Pensions are a long-term investment. The retirement benefits you receive from your pension plan depend on a number of factors including the value of your plan when you decide to take your benefits, which isn’t guaranteed, and can go down as well as up. The benefits of your plan could fall below the amount(s) paid in.

Don’t stampede for the exits

Second, there is the inadvisability of selling assets in the current climate. Those fearful of the more apocalyptic scenarios that are doing the rounds may be tempted to cash out at whatever price they can get. But cooler heads counsel firmly against this course of action.

Read more: Common mistakes investors make

Professional investors would caution against stampeding for the exits when everyone else appears to be doing the same.

Remember: investing is a long-term activity – for at least 10 years – and we should always focus on our long-term goals and objectives. For while the coronavirus is likely to continue rattling markets, we should remember that variability in asset prices is normal and when markets recover they often rebound fairly quickly.

Watch: Help! I’m scared to invest

Read more: I fear losing all my money

Intelligent planning is likely to yield a more satisfactory result than panic selling.

Panic-free advice

Then, there is the potential for impact on your future income from selling assets today. This will vary from person to person, but the dangers of taking the 25% tax-free lump sum from a pension pot were flagged up in April by Paul Davies, principal researcher at Which? He warned that this may not be the best option if you think you might run out of money in retirement, you want a regular, guaranteed income for life, and you still want the potential benefits of future growth. [7] This is probably true for quite a lot of us.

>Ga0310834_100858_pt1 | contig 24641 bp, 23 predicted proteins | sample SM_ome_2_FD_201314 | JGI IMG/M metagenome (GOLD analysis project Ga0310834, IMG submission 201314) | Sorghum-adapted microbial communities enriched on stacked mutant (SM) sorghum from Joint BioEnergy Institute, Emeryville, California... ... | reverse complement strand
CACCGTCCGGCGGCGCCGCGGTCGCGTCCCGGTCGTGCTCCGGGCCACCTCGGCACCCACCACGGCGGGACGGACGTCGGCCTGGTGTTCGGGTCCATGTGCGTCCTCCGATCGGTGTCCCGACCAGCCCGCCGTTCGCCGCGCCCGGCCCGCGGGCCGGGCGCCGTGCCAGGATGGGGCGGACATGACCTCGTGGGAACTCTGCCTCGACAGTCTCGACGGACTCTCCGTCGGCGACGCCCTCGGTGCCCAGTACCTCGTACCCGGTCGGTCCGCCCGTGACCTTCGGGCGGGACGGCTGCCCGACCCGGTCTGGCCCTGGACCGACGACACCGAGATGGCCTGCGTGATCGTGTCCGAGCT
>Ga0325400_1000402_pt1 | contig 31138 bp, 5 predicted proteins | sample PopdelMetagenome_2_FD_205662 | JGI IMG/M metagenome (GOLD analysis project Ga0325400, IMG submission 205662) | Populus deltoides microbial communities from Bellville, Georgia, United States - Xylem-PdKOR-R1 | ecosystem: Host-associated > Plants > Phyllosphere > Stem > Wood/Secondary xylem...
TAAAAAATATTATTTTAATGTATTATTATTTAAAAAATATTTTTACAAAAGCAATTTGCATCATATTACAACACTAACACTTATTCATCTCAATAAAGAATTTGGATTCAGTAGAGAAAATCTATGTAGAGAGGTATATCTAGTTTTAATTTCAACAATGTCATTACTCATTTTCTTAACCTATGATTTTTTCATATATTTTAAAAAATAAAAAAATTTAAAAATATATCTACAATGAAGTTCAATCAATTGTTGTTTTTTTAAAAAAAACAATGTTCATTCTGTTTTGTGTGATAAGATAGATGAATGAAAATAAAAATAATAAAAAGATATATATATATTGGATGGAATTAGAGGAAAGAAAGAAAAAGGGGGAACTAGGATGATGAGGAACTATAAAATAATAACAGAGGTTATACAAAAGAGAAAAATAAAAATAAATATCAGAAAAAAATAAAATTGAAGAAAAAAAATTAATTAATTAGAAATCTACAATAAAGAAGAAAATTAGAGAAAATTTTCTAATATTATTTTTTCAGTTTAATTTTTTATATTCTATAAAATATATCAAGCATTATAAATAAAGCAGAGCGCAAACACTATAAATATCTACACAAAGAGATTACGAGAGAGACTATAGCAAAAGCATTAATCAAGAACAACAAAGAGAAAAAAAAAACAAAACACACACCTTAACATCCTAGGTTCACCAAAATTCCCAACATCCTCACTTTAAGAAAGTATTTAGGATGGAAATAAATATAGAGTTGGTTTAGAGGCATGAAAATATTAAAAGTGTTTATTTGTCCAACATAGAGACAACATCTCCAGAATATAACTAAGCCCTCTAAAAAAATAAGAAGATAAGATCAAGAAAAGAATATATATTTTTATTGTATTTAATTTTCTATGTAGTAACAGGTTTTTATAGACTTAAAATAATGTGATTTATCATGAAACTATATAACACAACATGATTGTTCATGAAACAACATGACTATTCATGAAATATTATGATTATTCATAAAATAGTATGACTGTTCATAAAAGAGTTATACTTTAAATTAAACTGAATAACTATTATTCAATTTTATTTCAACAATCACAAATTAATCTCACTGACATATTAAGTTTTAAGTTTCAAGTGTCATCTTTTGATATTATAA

So, if panic selling of assets is to be strongly avoided, what can the anxious and perplexed individual do?

Now could be a good time to consider taking professional financial advice. A financial adviser could look at your overall situation – including your debts, finances, investments and protection policies – and recommend some positive actions that could help you both today and in the future.

This could include:

  • checking existing insurance policies to see if they contain clauses that could protect against loss of income, or cover your mortgage payments.

  • drawing up an emergency budget to help you through the immediate future.

  • highlighting potential official schemes designed to help you through this crisis.

Important information

Any views expressed are our in-house views as at the time of publishing.

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In preparing this article we may have used third party sources which we believe to be true and accurate as at the date of writing. However, we can give no assurances or warranty regarding the accuracy, currency or applicability of any of the content in relation to specific situations and particular circumstances.